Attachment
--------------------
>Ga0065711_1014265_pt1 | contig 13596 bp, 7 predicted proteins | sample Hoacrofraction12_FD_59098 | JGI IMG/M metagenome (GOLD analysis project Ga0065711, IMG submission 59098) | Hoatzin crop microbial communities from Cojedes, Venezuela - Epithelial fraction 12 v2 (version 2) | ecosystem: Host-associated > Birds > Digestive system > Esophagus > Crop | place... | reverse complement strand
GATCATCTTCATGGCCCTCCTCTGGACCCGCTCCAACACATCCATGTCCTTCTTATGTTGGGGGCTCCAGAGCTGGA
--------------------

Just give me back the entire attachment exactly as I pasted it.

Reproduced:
>Ga0065711_1014265_pt1 | contig 13596 bp, 7 predicted proteins | sample Hoacrofraction12_FD_59098 | JGI IMG/M metagenome (GOLD analysis project Ga0065711, IMG submission 59098) | Hoatzin crop microbial communities from Cojedes, Venezuela - Epithelial fraction 12 v2 (version 2) | ecosystem: Host-associated > Birds > Digestive system > Esophagus > Crop | place... | reverse complement strand
GATCATCTTCATGGCCCTCCTCTGGACCCGCTCCAACACATCCATGTCCTTCTTATGTTGGGGGCTCCAGAGCTGGA